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Undervaluation, private information, agency costs and the decision to go private.

Weir, C.; Laing, D.; Wright, M.

Authors

C. Weir

D. Laing

M. Wright



Abstract

There is widespread anecdotal evidence that poor stock market performance is an important reason for taking a company private. The results support the perceived undervaluation hypothesis. The finding also applies to management buy-outs, which indicates that the management of these firms had private information. It is also found that firms going private had non-optimal governance structures, higher board and institutional ownership. The last finding is consistent with going private transactions providing institutions with a means of existing firms with poor market valuation, particularly during a time of very limited pressure from the market for corporate control.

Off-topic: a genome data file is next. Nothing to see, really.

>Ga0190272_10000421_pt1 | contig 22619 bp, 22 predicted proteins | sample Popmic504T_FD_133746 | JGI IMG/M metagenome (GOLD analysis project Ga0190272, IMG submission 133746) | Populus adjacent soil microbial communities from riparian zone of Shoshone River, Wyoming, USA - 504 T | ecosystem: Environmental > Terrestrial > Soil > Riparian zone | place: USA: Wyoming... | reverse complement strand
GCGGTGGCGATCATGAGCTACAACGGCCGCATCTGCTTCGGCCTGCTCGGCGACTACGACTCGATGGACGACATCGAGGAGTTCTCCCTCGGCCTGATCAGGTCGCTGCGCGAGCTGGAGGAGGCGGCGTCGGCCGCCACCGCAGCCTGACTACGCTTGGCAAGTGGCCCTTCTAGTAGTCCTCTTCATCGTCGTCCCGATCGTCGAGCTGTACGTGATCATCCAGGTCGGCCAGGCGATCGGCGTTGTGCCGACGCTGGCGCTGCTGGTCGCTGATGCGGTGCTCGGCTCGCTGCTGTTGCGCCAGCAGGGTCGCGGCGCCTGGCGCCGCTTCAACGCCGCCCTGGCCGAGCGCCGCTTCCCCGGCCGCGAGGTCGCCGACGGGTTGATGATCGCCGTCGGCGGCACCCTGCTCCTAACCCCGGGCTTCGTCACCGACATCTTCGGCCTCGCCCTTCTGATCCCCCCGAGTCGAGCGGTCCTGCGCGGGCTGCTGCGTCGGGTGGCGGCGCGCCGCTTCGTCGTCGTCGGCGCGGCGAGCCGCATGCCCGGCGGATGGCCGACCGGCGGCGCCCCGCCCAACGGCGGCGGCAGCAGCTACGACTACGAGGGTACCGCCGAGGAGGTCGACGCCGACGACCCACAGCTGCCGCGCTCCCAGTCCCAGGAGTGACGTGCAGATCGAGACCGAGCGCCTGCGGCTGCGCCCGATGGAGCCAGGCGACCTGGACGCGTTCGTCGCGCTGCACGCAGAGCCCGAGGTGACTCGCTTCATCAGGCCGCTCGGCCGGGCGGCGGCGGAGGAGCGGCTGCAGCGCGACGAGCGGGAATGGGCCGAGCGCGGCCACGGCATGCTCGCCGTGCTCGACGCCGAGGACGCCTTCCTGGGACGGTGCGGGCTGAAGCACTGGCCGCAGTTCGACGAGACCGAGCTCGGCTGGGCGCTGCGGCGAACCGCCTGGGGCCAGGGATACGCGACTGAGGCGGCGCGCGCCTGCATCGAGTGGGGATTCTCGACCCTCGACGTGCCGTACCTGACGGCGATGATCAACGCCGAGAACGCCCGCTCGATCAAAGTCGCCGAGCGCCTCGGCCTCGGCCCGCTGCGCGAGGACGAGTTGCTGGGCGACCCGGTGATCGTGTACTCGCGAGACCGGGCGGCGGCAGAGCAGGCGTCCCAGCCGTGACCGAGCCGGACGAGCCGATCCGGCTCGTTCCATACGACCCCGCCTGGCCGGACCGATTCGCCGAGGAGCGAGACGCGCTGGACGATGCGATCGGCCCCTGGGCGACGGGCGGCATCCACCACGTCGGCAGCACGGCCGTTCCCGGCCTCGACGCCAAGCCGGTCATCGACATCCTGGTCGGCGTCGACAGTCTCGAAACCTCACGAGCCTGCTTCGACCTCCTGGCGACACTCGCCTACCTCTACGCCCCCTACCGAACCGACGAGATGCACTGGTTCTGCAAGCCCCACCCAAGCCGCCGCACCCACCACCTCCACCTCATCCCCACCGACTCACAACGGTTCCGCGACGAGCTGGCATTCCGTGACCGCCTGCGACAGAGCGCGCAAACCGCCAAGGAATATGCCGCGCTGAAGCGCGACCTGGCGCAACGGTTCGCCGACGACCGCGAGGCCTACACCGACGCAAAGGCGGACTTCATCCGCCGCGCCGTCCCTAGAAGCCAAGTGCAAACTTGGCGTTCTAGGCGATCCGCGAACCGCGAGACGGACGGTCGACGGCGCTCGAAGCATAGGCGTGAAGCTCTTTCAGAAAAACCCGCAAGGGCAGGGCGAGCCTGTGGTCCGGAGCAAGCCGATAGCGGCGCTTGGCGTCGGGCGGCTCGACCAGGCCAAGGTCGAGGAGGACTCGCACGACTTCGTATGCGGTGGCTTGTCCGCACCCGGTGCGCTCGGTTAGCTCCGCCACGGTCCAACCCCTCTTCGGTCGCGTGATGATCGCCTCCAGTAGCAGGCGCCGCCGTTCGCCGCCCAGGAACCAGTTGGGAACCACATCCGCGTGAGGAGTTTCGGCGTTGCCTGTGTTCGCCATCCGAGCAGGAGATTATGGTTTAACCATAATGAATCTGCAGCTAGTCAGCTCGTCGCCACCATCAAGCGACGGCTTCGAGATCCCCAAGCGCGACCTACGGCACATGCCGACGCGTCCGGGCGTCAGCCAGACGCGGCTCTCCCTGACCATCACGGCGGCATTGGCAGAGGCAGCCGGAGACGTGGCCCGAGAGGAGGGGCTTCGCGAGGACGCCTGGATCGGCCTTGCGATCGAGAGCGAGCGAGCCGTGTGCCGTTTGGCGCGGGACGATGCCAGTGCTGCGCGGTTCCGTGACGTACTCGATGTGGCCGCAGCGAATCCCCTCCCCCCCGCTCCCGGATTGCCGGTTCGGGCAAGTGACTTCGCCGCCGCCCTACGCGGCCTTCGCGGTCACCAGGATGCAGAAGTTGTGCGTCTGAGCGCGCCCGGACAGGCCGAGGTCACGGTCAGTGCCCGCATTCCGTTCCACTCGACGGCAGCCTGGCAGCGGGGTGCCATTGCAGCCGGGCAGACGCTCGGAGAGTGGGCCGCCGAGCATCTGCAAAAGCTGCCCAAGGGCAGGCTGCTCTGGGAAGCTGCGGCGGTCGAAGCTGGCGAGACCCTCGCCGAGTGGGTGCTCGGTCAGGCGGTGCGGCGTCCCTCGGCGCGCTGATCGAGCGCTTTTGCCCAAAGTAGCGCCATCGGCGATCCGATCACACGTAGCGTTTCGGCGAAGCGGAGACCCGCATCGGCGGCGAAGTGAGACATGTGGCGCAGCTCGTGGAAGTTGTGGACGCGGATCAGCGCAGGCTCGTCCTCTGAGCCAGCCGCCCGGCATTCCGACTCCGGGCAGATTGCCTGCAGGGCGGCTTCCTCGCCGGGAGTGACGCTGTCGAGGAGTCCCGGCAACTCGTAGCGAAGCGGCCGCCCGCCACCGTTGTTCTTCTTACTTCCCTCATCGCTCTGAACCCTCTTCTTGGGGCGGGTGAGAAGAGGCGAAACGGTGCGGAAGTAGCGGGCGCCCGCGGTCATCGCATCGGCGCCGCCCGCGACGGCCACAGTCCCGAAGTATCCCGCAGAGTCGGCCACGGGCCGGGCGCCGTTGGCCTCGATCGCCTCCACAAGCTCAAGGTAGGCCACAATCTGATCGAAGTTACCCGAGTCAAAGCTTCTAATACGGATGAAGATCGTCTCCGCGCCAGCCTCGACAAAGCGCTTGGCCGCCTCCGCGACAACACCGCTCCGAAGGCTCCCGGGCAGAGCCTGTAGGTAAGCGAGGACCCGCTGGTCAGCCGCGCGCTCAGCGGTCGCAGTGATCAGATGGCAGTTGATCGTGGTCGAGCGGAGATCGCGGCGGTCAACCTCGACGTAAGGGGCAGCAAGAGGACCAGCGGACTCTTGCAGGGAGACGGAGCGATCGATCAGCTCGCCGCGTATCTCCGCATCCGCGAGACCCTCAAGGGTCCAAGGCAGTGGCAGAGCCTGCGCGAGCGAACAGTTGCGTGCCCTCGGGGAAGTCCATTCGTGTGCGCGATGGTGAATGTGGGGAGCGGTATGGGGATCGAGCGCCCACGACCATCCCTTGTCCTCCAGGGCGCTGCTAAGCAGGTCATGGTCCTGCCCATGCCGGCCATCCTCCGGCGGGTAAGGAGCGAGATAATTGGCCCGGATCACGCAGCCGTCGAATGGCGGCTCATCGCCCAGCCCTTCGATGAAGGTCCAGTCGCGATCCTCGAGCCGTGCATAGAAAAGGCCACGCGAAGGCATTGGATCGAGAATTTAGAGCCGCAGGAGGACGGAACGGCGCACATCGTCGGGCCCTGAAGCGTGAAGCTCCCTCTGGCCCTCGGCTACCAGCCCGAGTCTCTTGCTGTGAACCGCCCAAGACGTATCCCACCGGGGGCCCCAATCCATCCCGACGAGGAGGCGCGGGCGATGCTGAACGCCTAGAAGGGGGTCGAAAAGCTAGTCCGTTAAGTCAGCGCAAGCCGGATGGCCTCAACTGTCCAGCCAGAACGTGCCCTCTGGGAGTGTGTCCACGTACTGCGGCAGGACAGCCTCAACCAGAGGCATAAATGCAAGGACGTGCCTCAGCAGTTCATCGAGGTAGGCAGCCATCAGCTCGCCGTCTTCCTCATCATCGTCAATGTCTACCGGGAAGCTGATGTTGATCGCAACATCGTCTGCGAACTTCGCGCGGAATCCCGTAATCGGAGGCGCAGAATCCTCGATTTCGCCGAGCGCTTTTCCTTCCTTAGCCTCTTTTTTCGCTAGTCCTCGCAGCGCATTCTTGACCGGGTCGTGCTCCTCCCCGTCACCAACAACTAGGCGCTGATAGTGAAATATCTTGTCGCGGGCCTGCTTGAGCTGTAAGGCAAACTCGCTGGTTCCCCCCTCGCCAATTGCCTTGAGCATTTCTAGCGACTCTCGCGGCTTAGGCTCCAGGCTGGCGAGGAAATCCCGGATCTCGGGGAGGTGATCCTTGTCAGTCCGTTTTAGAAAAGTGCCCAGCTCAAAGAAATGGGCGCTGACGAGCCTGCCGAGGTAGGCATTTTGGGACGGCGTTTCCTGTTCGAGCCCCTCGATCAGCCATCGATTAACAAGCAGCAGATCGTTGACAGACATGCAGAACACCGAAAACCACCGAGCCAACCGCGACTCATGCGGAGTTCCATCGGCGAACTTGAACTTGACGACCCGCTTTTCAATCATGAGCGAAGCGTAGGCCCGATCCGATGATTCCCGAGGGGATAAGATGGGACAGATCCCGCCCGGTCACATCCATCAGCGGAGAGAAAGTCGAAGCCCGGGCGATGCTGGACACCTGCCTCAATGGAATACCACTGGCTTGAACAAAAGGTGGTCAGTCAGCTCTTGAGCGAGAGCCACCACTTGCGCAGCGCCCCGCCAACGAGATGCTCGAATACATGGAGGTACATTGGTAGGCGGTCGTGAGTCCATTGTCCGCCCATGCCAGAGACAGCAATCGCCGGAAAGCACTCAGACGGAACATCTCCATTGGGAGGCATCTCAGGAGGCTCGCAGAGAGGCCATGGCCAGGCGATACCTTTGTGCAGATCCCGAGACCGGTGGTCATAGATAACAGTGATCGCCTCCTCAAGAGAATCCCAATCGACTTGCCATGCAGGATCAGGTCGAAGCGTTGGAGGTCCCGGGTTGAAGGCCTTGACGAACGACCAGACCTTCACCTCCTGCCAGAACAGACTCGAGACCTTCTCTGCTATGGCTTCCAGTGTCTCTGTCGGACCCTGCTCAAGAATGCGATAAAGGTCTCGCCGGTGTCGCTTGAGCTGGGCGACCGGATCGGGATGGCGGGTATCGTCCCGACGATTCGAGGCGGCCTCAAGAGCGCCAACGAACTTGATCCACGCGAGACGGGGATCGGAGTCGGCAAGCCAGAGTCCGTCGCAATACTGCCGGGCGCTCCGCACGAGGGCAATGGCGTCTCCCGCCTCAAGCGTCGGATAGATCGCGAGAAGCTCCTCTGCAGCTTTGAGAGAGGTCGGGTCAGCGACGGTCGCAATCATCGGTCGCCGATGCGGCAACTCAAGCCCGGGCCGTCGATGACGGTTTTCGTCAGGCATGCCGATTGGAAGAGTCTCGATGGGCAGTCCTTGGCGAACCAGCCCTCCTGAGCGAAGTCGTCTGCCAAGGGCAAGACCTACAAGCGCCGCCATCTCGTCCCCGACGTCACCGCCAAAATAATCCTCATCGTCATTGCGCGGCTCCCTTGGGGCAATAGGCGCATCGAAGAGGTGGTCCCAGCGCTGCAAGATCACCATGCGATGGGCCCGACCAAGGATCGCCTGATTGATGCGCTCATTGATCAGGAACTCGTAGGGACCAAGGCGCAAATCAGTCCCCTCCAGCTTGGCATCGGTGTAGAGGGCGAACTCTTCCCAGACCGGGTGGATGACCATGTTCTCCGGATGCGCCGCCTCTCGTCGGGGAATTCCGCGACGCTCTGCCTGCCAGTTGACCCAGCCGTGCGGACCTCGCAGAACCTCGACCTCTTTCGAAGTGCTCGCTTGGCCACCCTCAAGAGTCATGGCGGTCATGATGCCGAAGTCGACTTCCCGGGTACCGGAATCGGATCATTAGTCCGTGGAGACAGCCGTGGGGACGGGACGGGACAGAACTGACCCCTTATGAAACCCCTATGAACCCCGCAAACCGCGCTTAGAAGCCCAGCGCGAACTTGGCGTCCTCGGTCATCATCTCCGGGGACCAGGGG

Journal Article Type Article
Publication Date Dec 30, 2005
Journal Applied financial economics
Print ISSN 0960-3107
Electronic ISSN 1466-4305
Publisher Taylor & Francis
Peer Reviewed Peer Reviewed
Volume 15
Issue 13
Pages 947-961
Institution Citation WEIR, C., LAING, D. and WRIGHT, M. 2005. Undervaluation, private information, agency costs and the decision to go private. Applied financial economics [online], 15(13), pages 947-961. Available from: https://doi.org/10.1080/09603100500278221
DOI https://doi.org/10.1080/09603100500278221
Keywords Private companies; Undervaluation; Leveraged buyouts; LBOs; Public to private transactions

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